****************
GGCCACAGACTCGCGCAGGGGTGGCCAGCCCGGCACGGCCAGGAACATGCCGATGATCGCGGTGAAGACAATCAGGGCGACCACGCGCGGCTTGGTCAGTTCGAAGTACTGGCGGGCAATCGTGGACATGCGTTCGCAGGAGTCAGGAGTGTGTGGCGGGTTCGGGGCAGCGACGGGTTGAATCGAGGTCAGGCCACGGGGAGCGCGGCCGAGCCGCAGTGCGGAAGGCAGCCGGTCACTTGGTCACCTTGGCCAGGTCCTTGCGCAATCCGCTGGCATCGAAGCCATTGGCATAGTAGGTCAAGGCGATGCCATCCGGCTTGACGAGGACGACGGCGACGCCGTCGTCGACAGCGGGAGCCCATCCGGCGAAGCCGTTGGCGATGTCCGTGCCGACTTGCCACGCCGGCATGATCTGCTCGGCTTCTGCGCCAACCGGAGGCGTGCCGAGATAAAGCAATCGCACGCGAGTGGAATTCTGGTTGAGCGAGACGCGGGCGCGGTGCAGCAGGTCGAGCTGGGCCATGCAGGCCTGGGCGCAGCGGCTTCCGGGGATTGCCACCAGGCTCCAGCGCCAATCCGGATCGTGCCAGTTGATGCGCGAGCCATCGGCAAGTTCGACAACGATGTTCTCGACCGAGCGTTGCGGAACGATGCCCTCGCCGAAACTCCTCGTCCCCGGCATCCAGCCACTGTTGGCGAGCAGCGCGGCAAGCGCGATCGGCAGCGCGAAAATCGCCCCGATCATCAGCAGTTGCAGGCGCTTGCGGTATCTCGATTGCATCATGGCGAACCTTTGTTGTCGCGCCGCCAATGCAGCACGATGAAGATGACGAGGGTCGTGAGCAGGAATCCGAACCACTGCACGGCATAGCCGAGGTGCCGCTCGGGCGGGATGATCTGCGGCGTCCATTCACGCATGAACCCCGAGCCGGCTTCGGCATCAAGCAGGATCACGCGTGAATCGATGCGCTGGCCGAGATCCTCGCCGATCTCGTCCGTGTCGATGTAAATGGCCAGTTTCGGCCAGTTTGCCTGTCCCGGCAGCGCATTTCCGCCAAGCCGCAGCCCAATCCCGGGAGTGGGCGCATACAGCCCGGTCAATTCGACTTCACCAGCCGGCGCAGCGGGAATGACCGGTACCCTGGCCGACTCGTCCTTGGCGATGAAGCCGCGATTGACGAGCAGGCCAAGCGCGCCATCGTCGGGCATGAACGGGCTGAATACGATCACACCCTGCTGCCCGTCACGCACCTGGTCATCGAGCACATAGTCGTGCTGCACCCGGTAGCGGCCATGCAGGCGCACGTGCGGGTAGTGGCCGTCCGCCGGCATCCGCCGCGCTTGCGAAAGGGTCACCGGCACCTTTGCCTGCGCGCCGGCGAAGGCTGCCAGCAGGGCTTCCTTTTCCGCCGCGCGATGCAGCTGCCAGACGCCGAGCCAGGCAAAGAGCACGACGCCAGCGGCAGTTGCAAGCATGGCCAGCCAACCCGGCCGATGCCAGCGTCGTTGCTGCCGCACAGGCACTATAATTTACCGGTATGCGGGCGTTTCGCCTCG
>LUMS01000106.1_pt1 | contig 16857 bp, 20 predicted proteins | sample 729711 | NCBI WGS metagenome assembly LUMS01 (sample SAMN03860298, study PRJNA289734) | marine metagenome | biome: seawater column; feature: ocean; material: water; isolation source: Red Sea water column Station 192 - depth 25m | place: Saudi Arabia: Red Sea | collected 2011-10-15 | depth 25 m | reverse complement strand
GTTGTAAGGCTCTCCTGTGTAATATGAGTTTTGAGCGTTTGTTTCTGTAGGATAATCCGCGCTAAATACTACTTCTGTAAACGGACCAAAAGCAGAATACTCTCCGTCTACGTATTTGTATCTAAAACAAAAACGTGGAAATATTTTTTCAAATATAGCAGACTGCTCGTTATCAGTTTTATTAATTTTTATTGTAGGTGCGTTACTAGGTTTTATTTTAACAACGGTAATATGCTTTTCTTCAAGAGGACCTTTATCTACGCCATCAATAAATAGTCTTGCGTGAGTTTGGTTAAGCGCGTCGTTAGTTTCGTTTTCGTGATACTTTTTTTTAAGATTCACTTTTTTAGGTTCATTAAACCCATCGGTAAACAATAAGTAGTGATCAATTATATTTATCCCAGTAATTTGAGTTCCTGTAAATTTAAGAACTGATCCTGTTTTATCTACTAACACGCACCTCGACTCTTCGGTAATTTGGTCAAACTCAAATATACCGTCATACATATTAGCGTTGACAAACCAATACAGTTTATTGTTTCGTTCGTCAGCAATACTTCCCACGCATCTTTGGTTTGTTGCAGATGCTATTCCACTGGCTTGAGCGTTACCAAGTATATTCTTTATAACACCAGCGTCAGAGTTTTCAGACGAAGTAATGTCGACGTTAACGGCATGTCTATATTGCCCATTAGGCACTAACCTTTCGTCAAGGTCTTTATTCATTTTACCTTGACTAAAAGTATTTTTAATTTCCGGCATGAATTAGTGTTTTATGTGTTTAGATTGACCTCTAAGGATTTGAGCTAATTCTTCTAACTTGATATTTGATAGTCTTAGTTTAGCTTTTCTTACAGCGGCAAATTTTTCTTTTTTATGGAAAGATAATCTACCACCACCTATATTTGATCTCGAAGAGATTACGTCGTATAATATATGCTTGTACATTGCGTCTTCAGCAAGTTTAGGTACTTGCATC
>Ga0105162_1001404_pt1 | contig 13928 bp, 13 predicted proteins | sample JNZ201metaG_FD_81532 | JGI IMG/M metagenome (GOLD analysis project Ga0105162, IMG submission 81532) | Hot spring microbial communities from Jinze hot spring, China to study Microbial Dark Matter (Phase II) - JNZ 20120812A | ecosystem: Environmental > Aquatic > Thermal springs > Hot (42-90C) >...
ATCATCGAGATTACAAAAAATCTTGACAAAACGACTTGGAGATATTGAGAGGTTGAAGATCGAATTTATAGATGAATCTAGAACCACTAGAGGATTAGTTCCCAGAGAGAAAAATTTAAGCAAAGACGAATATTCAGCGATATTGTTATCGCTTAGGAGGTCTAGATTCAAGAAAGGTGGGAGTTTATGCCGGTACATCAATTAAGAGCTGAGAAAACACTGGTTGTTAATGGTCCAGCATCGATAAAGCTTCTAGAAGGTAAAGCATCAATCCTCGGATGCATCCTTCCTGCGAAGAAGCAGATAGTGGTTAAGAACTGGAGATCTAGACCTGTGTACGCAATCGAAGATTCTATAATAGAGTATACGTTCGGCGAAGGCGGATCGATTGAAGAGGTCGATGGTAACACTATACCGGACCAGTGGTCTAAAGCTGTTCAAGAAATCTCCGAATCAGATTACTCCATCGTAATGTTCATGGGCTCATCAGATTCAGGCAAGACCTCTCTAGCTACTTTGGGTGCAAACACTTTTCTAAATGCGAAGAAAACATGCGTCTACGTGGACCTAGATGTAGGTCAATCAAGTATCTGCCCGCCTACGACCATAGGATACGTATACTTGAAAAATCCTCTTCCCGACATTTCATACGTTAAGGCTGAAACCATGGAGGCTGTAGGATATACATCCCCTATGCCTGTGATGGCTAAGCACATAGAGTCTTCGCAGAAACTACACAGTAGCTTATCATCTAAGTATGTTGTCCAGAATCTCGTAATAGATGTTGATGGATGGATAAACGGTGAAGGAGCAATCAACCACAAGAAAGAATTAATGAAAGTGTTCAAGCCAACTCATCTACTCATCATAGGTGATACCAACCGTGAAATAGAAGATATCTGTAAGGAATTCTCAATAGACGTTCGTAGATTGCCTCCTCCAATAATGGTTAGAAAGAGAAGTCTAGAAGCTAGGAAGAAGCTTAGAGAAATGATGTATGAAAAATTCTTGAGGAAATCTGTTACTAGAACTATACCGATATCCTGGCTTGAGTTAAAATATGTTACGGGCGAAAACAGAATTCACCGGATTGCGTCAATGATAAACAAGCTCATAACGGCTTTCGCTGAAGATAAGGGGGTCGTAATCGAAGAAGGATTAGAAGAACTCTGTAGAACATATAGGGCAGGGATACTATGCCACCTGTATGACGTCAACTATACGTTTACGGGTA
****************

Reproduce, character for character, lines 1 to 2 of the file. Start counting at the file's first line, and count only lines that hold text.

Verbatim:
GGCCACAGACTCGCGCAGGGGTGGCCAGCCCGGCACGGCCAGGAACATGCCGATGATCGCGGTGAAGACAATCAGGGCGACCACGCGCGGCTTGGTCAGTTCGAAGTACTGGCGGGCAATCGTGGACATGCGTTCGCAGGAGTCAGGAGTGTGTGGCGGGTTCGGGGCAGCGACGGGTTGAATCGAGGTCAGGCCACGGGGAGCGCGGCCGAGCCGCAGTGCGGAAGGCAGCCGGTCACTTGGTCACCTTGGCCAGGTCCTTGCGCAATCCGCTGGCATCGAAGCCATTGGCATAGTAGGTCAAGGCGATGCCATCCGGCTTGACGAGGACGACGGCGACGCCGTCGTCGACAGCGGGAGCCCATCCGGCGAAGCCGTTGGCGATGTCCGTGCCGACTTGCCACGCCGGCATGATCTGCTCGGCTTCTGCGCCAACCGGAGGCGTGCCGAGATAAAGCAATCGCACGCGAGTGGAATTCTGGTTGAGCGAGACGCGGGCGCGGTGCAGCAGGTCGAGCTGGGCCATGCAGGCCTGGGCGCAGCGGCTTCCGGGGATTGCCACCAGGCTCCAGCGCCAATCCGGATCGTGCCAGTTGATGCGCGAGCCATCGGCAAGTTCGACAACGATGTTCTCGACCGAGCGTTGCGGAACGATGCCCTCGCCGAAACTCCTCGTCCCCGGCATCCAGCCACTGTTGGCGAGCAGCGCGGCAAGCGCGATCGGCAGCGCGAAAATCGCCCCGATCATCAGCAGTTGCAGGCGCTTGCGGTATCTCGATTGCATCATGGCGAACCTTTGTTGTCGCGCCGCCAATGCAGCACGATGAAGATGACGAGGGTCGTGAGCAGGAATCCGAACCACTGCACGGCATAGCCGAGGTGCCGCTCGGGCGGGATGATCTGCGGCGTCCATTCACGCATGAACCCCGAGCCGGCTTCGGCATCAAGCAGGATCACGCGTGAATCGATGCGCTGGCCGAGATCCTCGCCGATCTCGTCCGTGTCGATGTAAATGGCCAGTTTCGGCCAGTTTGCCTGTCCCGGCAGCGCATTTCCGCCAAGCCGCAGCCCAATCCCGGGAGTGGGCGCATACAGCCCGGTCAATTCGACTTCACCAGCCGGCGCAGCGGGAATGACCGGTACCCTGGCCGACTCGTCCTTGGCGATGAAGCCGCGATTGACGAGCAGGCCAAGCGCGCCATCGTCGGGCATGAACGGGCTGAATACGATCACACCCTGCTGCCCGTCACGCACCTGGTCATCGAGCACATAGTCGTGCTGCACCCGGTAGCGGCCATGCAGGCGCACGTGCGGGTAGTGGCCGTCCGCCGGCATCCGCCGCGCTTGCGAAAGGGTCACCGGCACCTTTGCCTGCGCGCCGGCGAAGGCTGCCAGCAGGGCTTCCTTTTCCGCCGCGCGATGCAGCTGCCAGACGCCGAGCCAGGCAAAGAGCACGACGCCAGCGGCAGTTGCAAGCATGGCCAGCCAACCCGGCCGATGCCAGCGTCGTTGCTGCCGCACAGGCACTATAATTTACCGGTATGCGGGCGTTTCGCCTCG
>LUMS01000106.1_pt1 | contig 16857 bp, 20 predicted proteins | sample 729711 | NCBI WGS metagenome assembly LUMS01 (sample SAMN03860298, study PRJNA289734) | marine metagenome | biome: seawater column; feature: ocean; material: water; isolation source: Red Sea water column Station 192 - depth 25m | place: Saudi Arabia: Red Sea | collected 2011-10-15 | depth 25 m | reverse complement strand